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Home / Opinion / Tipu Sultan row: Driving the Hindutva horse too hard has its risks

Tipu Sultan row: Driving the Hindutva horse too hard has its risks

Historians may express their own point of view, but they are expected not to change or suppress provable facts
Tipu Sultan was, like many leaders who have left their mark on history, a controversial character, but he does not deserve to be reduced to a metaphorical battle-axe to be wielded by rival political parties

The Editorial Board   |     |   Published 01.11.19, 12:21 PM

It cannot be denied that the presentation and reception of history are often touched by politics. That is why the hero of one region is the villain in another. The historian may express his own point of view, but he is expected not to change or suppress provable facts. Politicians, especially those who use ideology as their weapon, have a completely different take. This was best expressed by the Union home minister when he said that India’s history should be rewritten, evidently to wipe out British, Mughal and leftist viewpoints. That viewpoints are not the issue here, but facts, has been demonstrated by the changes being introduced in school textbooks. The hullabaloo around Tipu Sultan in Karnataka is another case in point. The previous Congress government introduced state-funded celebrations of Tipu Sultan’s anniversary in 2015 because the Bharatiya Janata Party condemned him as a tyrant, proselytizer and bigot. The protests of the BJP and its siblings resulted in violence, and when the BJP came to power in 2019, it banned the official celebrations.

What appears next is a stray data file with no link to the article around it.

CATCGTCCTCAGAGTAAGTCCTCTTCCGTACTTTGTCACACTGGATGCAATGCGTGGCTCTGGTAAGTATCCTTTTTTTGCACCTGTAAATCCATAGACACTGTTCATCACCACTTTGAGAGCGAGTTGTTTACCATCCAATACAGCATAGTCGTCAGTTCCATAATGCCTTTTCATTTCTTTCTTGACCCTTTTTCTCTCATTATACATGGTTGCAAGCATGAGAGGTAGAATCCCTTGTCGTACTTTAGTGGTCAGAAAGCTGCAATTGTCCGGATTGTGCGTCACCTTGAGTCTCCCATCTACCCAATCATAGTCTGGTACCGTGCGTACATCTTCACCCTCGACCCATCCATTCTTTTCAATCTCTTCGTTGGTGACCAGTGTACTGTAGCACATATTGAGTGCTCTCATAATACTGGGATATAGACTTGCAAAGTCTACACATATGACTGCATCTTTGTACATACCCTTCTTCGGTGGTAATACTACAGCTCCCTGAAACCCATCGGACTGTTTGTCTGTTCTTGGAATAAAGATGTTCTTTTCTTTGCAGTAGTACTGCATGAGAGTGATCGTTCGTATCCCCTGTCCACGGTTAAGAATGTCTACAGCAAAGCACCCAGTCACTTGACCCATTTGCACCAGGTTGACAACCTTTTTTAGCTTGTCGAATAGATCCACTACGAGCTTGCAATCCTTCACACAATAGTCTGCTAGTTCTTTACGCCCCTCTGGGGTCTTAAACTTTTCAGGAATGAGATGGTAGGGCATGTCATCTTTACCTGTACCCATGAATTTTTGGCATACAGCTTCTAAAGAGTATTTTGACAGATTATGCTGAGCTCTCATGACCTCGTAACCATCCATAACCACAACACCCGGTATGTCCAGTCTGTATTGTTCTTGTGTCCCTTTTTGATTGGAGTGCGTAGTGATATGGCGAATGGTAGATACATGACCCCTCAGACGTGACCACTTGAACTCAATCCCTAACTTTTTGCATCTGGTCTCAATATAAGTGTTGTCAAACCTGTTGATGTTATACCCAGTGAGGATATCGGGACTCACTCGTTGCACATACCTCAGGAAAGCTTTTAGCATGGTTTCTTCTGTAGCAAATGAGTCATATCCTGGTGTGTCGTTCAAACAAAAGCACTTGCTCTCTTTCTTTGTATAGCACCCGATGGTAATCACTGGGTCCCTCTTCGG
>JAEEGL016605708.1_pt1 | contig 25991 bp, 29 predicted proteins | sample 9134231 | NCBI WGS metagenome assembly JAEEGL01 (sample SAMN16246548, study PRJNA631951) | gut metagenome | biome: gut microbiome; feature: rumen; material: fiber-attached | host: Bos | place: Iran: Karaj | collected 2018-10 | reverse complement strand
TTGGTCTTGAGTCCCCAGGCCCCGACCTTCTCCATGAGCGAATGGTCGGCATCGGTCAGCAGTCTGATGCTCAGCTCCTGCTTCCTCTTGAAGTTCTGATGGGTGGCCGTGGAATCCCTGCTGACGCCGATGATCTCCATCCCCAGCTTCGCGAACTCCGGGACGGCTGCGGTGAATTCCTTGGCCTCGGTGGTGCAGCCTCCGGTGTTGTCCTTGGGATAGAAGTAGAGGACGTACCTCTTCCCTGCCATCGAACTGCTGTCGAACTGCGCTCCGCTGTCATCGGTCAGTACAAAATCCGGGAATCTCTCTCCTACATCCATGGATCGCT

Many in Karnataka revere Tipu Sultan as the Tiger of Mysore who fought fiercely against the British. He was, like many leaders who have left their mark on history, a controversial character, but he does not deserve to be reduced to a metaphorical battle-axe to be wielded by rival political parties. A BJP legislator has demanded that all references to Tipu Sultan be erased from text books. The audacity of the member of the legislative assembly in suggesting that the past of a region be changed at will and people’s respect be insulted was countered, unexpectedly, by a BJP member of the legislative council who said that the existence of Tipu Sultan cannot be denied. The facts should be presented without tweaking; it is not necessary to either glorify or condemn him. This heartening effort to return to history from the assault of politics may not have pleased the BJP, keen on such rewriting. Embarrassing it further is the announcement of a Yuva Morcha leader, angered at being denied a ticket for the byelections, that there will be grand Tipu Jayanti celebrations on November 10. Agenda-driven though this may be, it is still a sign that driving the Hindutva horse too hard has its risks. Local beliefs, regional histories are best left untouched.

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